Posts Tagged ‘seventh generation’

Photo: Annie Novak/Ten Speed Press via AP

It often seems that in the US, we’re in a counterproductive hurry for fast results on everything. Initiatives that can yield better outcomes and more savings in 20 or 30 years, such as early childhood education or sustainable energy, are unpopular with many people because they require investments today.

Whatever happened to patience? Whatever happened to vision? Indigenous people used to plan for the seventh generation. Chinese sculptors once let streams shape stones over decades, like the deliberately eroded stone sculptures of Suzhou.

Rachel Dovey writes at NextCity that local governments should consider planning ahead to reap the benefits and savings offered by green design.

“It’s no secret that green design features like living roofs, reflective pavements and urban tree cover are good for public health. But they’re also good for cities’ bottom lines — especially as climate change exacerbates the urban heat island effect and messes with long-established rainfall patterns, according to a new report.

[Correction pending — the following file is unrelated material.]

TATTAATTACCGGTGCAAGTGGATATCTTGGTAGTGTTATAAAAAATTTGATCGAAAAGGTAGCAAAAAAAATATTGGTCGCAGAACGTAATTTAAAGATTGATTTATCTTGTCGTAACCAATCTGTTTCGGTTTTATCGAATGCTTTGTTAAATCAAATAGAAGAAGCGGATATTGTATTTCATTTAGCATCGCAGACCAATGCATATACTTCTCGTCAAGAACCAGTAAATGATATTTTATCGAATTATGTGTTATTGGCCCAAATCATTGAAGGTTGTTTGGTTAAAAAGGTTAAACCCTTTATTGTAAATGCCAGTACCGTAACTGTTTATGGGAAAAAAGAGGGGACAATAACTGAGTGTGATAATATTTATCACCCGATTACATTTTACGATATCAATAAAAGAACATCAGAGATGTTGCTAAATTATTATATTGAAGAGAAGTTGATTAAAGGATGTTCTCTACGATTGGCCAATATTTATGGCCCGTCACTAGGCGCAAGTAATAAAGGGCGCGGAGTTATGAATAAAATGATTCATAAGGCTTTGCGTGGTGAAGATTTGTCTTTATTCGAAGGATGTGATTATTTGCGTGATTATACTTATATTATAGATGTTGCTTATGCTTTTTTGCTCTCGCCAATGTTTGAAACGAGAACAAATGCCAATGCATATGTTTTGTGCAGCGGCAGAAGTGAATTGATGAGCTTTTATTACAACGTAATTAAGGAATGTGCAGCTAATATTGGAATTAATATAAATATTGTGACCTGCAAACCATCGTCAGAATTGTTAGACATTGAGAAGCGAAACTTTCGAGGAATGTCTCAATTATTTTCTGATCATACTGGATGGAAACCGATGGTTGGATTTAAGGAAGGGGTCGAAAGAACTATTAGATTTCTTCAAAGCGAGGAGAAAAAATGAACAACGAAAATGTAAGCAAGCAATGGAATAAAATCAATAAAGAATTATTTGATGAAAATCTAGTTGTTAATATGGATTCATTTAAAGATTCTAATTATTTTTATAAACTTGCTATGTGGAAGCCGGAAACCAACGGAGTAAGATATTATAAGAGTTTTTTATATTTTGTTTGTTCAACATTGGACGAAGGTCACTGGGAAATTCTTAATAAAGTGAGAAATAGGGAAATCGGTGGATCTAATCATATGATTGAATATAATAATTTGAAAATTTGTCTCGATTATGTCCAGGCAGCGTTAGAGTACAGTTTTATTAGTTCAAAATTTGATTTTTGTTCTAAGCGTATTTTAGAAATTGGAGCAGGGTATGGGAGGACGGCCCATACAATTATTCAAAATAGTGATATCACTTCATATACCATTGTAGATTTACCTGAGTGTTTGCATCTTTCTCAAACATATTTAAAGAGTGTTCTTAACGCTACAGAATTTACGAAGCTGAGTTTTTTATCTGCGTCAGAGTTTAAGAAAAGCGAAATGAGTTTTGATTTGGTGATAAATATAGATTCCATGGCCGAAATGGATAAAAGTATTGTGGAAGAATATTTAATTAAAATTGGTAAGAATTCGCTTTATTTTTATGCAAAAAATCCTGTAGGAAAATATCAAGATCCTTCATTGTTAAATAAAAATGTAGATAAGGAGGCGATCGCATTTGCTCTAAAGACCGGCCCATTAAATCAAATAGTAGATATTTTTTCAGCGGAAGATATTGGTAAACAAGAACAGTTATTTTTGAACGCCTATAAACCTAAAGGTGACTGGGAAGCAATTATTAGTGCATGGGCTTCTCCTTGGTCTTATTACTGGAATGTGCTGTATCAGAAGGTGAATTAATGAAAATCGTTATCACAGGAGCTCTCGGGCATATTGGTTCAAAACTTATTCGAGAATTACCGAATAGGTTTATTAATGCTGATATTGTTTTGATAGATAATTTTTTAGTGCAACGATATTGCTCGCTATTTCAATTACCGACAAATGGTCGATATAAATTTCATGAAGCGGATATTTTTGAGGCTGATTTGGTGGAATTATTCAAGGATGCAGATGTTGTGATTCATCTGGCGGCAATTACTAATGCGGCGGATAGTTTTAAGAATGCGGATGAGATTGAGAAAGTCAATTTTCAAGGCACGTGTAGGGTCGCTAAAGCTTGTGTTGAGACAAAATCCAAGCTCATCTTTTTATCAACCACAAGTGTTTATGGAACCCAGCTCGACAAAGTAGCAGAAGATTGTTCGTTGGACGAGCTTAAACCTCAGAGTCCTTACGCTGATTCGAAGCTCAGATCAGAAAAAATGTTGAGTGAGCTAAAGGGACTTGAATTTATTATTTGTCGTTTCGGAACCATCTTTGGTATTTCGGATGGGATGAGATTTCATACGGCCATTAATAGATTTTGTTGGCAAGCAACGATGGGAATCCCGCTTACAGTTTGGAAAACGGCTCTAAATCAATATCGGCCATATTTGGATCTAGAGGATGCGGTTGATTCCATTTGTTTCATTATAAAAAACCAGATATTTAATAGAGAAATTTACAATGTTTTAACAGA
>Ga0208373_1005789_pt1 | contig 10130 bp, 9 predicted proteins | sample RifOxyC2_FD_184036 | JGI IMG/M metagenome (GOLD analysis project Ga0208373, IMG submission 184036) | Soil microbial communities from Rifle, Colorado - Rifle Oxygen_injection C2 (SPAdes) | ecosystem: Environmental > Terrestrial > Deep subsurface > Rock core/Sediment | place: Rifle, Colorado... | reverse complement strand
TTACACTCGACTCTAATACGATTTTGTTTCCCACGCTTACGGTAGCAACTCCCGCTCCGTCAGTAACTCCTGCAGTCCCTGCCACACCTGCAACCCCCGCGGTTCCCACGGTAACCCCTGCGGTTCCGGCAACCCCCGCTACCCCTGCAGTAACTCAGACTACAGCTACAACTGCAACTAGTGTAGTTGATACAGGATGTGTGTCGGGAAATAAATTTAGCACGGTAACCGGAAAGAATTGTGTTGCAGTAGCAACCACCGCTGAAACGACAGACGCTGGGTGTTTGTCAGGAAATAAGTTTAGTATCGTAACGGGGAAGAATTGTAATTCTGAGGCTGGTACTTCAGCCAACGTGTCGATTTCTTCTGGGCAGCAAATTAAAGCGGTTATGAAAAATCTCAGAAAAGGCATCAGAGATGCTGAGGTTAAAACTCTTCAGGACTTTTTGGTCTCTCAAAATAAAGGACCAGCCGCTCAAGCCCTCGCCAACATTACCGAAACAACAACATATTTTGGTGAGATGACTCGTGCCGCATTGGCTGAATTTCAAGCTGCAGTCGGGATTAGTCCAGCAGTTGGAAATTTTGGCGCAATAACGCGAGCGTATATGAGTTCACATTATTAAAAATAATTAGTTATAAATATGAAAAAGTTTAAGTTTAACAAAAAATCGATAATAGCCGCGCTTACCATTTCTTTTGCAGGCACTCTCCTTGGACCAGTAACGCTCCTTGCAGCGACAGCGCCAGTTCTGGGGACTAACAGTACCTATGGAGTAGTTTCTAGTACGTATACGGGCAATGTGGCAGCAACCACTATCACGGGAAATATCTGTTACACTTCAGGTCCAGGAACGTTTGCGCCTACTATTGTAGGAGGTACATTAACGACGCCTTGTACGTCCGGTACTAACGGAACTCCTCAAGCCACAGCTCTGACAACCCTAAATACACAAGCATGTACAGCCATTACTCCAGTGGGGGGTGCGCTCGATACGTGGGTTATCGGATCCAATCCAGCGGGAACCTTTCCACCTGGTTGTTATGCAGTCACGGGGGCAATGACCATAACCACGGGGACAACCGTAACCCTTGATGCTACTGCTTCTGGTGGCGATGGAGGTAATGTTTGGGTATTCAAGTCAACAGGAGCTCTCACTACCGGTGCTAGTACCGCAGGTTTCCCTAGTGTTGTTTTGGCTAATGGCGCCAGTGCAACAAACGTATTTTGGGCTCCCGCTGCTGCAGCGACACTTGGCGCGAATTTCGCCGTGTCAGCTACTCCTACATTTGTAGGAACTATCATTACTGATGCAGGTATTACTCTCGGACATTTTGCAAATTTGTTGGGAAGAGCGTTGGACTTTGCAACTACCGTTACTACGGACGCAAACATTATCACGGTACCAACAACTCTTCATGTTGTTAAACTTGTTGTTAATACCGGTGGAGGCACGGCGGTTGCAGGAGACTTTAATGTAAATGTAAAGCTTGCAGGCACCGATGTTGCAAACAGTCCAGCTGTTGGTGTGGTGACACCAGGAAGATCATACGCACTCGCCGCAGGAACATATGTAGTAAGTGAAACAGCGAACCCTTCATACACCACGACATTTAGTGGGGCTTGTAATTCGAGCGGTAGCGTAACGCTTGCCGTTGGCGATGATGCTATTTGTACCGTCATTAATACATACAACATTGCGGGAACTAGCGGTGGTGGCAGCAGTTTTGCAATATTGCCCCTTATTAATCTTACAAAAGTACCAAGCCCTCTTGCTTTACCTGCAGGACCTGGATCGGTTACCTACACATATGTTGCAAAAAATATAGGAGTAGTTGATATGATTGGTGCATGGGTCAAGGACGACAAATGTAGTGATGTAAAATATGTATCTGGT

“[In] the report Delivering Urban Resilience … authors Greg Kats and Keith Glassbrook conclude that investing in what they term ‘smart surface technologies’ could deliver roughly half a trillion dollars in net financial benefits nationally.

“Take Washington, D.C. The city is going to get a lot hotter and wetter over the next decade, even by conservative emissions standards. Expanding the city’s urban tree cover would result in ‘ambient cooling’ citywide, i.e., residents using less energy for air conditioning. … That simple move could ‘lead to annual indirect energy savings [of] between $1 and $3 per 1000 [square feet] of roof,’ according to the report. And those leafy canopies do more than cool the air — they also sequester carbon, magnifying their financial benefit.

“In Philadelphia, meanwhile, tourism generated about $10.4 billion in 2014. But the city already experiences an average of 10 days in July and 6 days in August that are above 90 degrees, and that number could quadruple under the warming scenario presented by the report. Those hot days (exacerbated by the urban heat island effect) could take a significant toll on the city’s economy. …

“Many of the benefits [the authors] analyzed — preventing hospitalizations associated with extreme weather, mitigating economic losses when floods or heatwaves make a normal workday impossible, cutting health costs in low-income neighborhoods — exemplify the kinds of long-term, systemic cost-savers that fiscal year-conscious governments often shy away from.

“Still, Capital E is a venture capital firm. That probably means that the report is not unbiased, but it also means that long-game investments are spelled out in a way that local governments can relate to.” More at NextCity, here.

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